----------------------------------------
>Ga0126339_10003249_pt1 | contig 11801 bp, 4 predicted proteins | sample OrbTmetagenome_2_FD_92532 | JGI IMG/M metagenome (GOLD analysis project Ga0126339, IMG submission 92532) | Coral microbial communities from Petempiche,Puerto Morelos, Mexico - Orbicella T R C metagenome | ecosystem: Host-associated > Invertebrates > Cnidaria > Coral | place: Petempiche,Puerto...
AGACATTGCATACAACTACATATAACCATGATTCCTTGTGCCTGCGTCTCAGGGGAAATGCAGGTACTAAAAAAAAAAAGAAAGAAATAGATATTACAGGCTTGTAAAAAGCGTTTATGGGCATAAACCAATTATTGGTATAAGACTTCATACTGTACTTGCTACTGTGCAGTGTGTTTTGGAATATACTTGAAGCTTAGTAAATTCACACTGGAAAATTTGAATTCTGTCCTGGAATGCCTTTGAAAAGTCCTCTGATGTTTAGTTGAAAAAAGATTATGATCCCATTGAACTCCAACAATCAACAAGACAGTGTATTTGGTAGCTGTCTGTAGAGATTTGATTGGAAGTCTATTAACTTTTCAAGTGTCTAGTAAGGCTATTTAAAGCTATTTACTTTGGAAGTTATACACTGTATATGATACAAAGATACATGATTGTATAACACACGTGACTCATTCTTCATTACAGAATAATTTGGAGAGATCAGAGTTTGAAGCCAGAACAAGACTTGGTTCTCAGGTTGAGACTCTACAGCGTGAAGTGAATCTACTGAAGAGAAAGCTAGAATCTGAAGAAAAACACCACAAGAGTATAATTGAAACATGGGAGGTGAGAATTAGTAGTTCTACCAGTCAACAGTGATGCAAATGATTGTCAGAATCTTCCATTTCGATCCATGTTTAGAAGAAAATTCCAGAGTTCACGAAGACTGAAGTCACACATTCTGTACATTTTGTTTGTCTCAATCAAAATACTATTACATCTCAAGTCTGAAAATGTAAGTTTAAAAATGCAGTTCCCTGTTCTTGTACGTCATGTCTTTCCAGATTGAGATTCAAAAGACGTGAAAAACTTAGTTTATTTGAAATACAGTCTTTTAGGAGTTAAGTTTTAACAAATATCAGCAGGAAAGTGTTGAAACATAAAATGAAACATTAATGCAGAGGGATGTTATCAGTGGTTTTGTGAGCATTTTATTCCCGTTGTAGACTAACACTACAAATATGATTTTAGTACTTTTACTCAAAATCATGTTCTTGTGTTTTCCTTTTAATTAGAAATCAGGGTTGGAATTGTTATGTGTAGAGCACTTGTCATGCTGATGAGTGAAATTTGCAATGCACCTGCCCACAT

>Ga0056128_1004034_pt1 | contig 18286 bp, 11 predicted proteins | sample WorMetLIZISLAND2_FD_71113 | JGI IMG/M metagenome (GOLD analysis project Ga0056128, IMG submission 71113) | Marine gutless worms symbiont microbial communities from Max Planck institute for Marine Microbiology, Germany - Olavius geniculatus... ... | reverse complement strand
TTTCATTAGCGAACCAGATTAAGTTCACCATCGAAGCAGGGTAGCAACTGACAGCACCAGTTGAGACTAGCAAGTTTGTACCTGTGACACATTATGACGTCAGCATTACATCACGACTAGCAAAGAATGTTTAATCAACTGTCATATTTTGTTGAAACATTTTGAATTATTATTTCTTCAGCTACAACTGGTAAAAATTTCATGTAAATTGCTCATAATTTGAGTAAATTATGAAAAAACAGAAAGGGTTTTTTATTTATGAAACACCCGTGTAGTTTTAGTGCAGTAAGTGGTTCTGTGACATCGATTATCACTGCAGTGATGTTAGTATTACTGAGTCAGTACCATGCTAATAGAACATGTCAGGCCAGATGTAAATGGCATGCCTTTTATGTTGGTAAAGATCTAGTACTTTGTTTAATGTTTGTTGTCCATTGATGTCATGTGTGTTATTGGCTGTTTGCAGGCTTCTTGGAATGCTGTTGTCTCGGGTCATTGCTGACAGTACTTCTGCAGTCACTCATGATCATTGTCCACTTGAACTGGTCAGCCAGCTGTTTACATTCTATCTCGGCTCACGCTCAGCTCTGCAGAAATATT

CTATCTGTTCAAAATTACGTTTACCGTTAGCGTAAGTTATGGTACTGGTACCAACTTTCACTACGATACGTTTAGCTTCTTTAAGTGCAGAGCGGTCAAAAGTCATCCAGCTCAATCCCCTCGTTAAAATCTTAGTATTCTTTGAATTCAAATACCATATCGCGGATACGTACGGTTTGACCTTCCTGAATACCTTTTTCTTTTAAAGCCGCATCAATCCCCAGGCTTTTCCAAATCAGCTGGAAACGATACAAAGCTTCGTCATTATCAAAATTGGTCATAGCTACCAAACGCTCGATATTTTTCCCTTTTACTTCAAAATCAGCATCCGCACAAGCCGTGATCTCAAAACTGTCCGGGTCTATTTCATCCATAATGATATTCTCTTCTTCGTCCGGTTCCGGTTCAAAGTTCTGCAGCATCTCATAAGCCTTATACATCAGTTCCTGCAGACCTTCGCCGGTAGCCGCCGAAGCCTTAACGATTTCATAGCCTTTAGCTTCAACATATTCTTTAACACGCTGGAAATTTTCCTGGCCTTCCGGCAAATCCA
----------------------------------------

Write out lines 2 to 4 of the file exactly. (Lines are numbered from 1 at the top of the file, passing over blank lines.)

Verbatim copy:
AGACATTGCATACAACTACATATAACCATGATTCCTTGTGCCTGCGTCTCAGGGGAAATGCAGGTACTAAAAAAAAAAAGAAAGAAATAGATATTACAGGCTTGTAAAAAGCGTTTATGGGCATAAACCAATTATTGGTATAAGACTTCATACTGTACTTGCTACTGTGCAGTGTGTTTTGGAATATACTTGAAGCTTAGTAAATTCACACTGGAAAATTTGAATTCTGTCCTGGAATGCCTTTGAAAAGTCCTCTGATGTTTAGTTGAAAAAAGATTATGATCCCATTGAACTCCAACAATCAACAAGACAGTGTATTTGGTAGCTGTCTGTAGAGATTTGATTGGAAGTCTATTAACTTTTCAAGTGTCTAGTAAGGCTATTTAAAGCTATTTACTTTGGAAGTTATACACTGTATATGATACAAAGATACATGATTGTATAACACACGTGACTCATTCTTCATTACAGAATAATTTGGAGAGATCAGAGTTTGAAGCCAGAACAAGACTTGGTTCTCAGGTTGAGACTCTACAGCGTGAAGTGAATCTACTGAAGAGAAAGCTAGAATCTGAAGAAAAACACCACAAGAGTATAATTGAAACATGGGAGGTGAGAATTAGTAGTTCTACCAGTCAACAGTGATGCAAATGATTGTCAGAATCTTCCATTTCGATCCATGTTTAGAAGAAAATTCCAGAGTTCACGAAGACTGAAGTCACACATTCTGTACATTTTGTTTGTCTCAATCAAAATACTATTACATCTCAAGTCTGAAAATGTAAGTTTAAAAATGCAGTTCCCTGTTCTTGTACGTCATGTCTTTCCAGATTGAGATTCAAAAGACGTGAAAAACTTAGTTTATTTGAAATACAGTCTTTTAGGAGTTAAGTTTTAACAAATATCAGCAGGAAAGTGTTGAAACATAAAATGAAACATTAATGCAGAGGGATGTTATCAGTGGTTTTGTGAGCATTTTATTCCCGTTGTAGACTAACACTACAAATATGATTTTAGTACTTTTACTCAAAATCATGTTCTTGTGTTTTCCTTTTAATTAGAAATCAGGGTTGGAATTGTTATGTGTAGAGCACTTGTCATGCTGATGAGTGAAATTTGCAATGCACCTGCCCACAT

>Ga0056128_1004034_pt1 | contig 18286 bp, 11 predicted proteins | sample WorMetLIZISLAND2_FD_71113 | JGI IMG/M metagenome (GOLD analysis project Ga0056128, IMG submission 71113) | Marine gutless worms symbiont microbial communities from Max Planck institute for Marine Microbiology, Germany - Olavius geniculatus... ... | reverse complement strand
TTTCATTAGCGAACCAGATTAAGTTCACCATCGAAGCAGGGTAGCAACTGACAGCACCAGTTGAGACTAGCAAGTTTGTACCTGTGACACATTATGACGTCAGCATTACATCACGACTAGCAAAGAATGTTTAATCAACTGTCATATTTTGTTGAAACATTTTGAATTATTATTTCTTCAGCTACAACTGGTAAAAATTTCATGTAAATTGCTCATAATTTGAGTAAATTATGAAAAAACAGAAAGGGTTTTTTATTTATGAAACACCCGTGTAGTTTTAGTGCAGTAAGTGGTTCTGTGACATCGATTATCACTGCAGTGATGTTAGTATTACTGAGTCAGTACCATGCTAATAGAACATGTCAGGCCAGATGTAAATGGCATGCCTTTTATGTTGGTAAAGATCTAGTACTTTGTTTAATGTTTGTTGTCCATTGATGTCATGTGTGTTATTGGCTGTTTGCAGGCTTCTTGGAATGCTGTTGTCTCGGGTCATTGCTGACAGTACTTCTGCAGTCACTCATGATCATTGTCCACTTGAACTGGTCAGCCAGCTGTTTACATTCTATCTCGGCTCACGCTCAGCTCTGCAGAAATATT